The North East’s minimal concern over the current England situation is confined to the FA’s interest or otherwise in Sam Allardyce filling the managerial vacancy.
Sunderland fans’ first preference is that Allardyce stays on Wearside. The second is that the matter is resolved as soon as possible. I tend to think they will get what they want.
Their man is the bookies’ second favourite behind Jürgen Klinsmann, but no extensive search is required to find a message board screaming about what an outrage it would be to appoint Big Sam. It’s all about perception.
For example, deluded West Ham fans insist that the football they played under him was “the worst we’ve ever had.”
This may be true for those who have not watched the Hammers for more than five years. Those of us who recall some true dross from that club over decades are inclined to disagree.
We all know that Allardyce can produce ugly/pragmatic football – but only when he has to; such as when he took the cart-horses he inherited in the Championship at Upton Park in 2011, to three successive mid-table finishes in the Premier League.
It is frankly quite stupid to think he achieved this by simply wellying the ball to somewhere within the vicinity of a large striker. Some very nice football helped to save Sunderland last season too.
There is reputation and then there is reality. Mark Twain, in an article for Take a Break, said: “Give a man a reputation as an early riser and he can sleep ’til noon.”
I suspect that Allardyce’s reputation will prevent an England appointment. The FA will fear the reaction of the press and “knowledgeable” fans immediately after the first bad result.
We can already hear mutterings about “Allardyce’s brand of football” before he has even been offered the job. That would be as opposed to the aesthetically thrilling play we have become accustomed to from England under various managers.
The arguments against Allardyce may be misguided, but that doesn’t mean they won’t work.
One of the problems the FA has in getting anyone north of Watford to care a fraction as much about the national team as they do for their clubs, is the opinion that a “London-centric” outlook exists.
Again, it’s just perception. It isn’t necessarily true.
However, it is used as a handy explanation for the inclusion in the national squad of what seems like every English Tottenham player over the last century.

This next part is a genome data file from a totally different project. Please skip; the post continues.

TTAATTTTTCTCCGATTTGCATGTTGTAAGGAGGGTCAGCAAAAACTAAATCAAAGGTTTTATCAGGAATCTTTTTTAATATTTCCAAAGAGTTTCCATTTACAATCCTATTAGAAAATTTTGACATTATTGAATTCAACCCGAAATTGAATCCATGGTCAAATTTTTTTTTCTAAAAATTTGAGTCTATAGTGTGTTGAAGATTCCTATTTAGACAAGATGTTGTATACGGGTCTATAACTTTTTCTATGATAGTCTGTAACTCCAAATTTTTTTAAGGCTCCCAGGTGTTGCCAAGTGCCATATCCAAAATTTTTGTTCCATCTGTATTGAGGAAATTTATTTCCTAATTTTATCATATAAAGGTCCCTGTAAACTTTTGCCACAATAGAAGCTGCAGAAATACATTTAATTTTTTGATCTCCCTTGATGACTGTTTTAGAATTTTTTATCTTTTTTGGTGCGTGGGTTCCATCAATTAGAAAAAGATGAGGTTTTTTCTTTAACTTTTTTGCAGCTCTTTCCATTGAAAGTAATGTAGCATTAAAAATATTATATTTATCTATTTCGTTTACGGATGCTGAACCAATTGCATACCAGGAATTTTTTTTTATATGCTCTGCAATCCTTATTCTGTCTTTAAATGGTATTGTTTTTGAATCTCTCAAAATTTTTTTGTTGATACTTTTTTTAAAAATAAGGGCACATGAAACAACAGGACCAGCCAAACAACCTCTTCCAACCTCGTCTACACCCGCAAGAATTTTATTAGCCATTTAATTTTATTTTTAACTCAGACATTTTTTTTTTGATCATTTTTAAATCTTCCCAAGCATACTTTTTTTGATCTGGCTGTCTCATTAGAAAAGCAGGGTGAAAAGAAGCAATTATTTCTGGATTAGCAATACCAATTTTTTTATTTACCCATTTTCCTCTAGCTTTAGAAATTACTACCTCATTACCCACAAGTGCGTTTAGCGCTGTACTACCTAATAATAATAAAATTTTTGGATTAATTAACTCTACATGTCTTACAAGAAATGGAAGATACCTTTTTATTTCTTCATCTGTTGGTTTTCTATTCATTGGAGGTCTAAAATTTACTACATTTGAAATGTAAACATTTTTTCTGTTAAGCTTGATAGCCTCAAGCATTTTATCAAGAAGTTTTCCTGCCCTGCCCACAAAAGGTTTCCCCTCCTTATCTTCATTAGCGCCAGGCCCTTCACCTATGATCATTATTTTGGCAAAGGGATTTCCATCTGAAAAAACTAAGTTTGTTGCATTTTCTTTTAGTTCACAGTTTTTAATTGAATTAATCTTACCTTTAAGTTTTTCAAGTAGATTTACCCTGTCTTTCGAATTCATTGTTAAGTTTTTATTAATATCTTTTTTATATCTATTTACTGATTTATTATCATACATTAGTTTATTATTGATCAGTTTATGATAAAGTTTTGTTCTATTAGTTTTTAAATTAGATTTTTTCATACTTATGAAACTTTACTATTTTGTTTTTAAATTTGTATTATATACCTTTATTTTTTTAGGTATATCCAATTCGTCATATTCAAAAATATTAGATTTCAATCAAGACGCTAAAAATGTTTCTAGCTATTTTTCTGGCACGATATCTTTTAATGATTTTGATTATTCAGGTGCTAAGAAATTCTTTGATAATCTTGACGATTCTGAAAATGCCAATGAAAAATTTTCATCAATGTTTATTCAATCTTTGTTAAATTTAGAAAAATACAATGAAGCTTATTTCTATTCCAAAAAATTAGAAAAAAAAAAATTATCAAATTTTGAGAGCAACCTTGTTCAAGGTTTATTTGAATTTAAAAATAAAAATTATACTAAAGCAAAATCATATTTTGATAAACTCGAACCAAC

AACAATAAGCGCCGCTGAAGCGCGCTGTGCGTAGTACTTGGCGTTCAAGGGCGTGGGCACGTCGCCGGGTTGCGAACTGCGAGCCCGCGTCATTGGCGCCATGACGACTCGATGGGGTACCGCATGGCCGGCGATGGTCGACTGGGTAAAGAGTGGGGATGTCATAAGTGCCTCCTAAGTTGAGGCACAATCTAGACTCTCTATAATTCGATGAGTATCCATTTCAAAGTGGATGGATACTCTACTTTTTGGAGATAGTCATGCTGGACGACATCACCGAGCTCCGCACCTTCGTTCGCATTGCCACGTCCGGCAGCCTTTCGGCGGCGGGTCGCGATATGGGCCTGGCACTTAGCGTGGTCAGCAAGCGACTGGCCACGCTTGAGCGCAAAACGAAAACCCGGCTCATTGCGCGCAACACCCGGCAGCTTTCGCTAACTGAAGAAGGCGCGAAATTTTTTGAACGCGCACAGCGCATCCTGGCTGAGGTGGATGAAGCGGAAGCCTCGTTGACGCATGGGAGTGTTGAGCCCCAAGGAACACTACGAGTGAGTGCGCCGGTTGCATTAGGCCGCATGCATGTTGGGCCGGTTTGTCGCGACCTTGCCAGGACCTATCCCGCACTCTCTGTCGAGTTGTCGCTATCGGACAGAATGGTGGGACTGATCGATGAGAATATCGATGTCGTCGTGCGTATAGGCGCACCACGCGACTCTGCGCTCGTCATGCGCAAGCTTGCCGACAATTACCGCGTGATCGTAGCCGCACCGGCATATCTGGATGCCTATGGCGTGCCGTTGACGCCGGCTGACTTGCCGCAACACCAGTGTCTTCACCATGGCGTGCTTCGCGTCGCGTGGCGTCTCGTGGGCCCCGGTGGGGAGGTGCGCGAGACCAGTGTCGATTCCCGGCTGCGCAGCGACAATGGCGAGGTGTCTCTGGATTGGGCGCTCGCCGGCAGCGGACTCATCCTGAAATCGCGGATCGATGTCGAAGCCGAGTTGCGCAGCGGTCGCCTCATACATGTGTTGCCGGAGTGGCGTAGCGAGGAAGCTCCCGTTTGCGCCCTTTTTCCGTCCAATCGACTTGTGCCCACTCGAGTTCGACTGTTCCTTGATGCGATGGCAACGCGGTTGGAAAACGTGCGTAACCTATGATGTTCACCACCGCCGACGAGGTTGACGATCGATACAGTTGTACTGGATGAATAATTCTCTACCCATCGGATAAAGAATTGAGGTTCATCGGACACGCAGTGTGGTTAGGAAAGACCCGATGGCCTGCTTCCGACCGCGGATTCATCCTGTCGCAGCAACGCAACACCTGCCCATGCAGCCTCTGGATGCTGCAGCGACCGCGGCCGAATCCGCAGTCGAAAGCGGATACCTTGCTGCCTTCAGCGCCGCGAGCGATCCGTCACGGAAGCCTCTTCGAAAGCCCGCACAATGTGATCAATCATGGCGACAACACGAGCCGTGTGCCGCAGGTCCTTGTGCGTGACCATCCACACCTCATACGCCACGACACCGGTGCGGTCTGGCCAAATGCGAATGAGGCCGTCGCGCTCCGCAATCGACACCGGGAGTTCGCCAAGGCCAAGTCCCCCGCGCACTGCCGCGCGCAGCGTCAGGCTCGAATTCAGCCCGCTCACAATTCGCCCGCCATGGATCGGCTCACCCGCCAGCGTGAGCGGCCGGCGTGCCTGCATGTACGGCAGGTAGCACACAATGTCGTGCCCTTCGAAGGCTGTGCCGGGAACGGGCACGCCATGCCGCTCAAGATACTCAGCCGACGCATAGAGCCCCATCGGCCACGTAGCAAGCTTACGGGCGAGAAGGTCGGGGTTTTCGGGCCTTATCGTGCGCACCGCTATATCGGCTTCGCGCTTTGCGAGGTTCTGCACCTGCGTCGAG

Or the preference for Arsenal’s Jack Wilshire over Leicester’s Danny Drinkwater, who was 378 times better than Wilshire last season (we worked it out).
To combat this surely absurd notion of parochialism, the FA has canvassed the opinions of Rio Ferdinand, Frank Lampard and Harry Redknapp. All are Londoners. In fact, Lampard and Redknapp are from the same London family. But all three have been employed elsewhere, so what more do you want?
They are joined by Gary Lineker, a former Tottenham player who lives and works in London, but is originally from Leicester.
Lampard and Ferdinand’s qualifications include never having managed in their lives.
Redknapp, who thinks the FA is run by idiots because they didn’t make him manager, spent £71m on rubbish while relegating QPR twice in three seasons (I know we mentioned this last week, but we won’t tire of it).
Lineker is Britain’s leading junk food salesman.
Without this glitterati on board, the serious task of ensconcing their mates into England jobs will take far longer (it also makes the appointment of Allardyce less likely still).
In 2013, the FA trumpeted that: “Greg Dyke will draw upon diverse opinions in a bid to improve the England team”.
That was to proclaim a momentous new commission that included revolutionaries such as Howard Wilkinson, Glenn Hoddle, Dario Gradi, Danny Mills and Roger Burden.
Yes. Roger Burden (????).
In their new advisory capacity, will Lineker and friends match the triumphs of that lot?
I rather suspect that they will.
The Premier League’s new £5bn deal is about to commence, so what are the clubs doing with all that lovely dough?
In fairness, they have capped ticket prices for all away fans next season at £30. But beyond that?
During last summer’s transfer window, Premier league clubs spent a total of £870m. In the first week alone of this summer’s they have already spent £300m.
It is expected to finish well above a billion with players’ salaries rising commensurately (because the lads will be skint after their summer holidays).
So you now know what the clubs will do with their unneeded windfall.
Exactly what you thought they would do.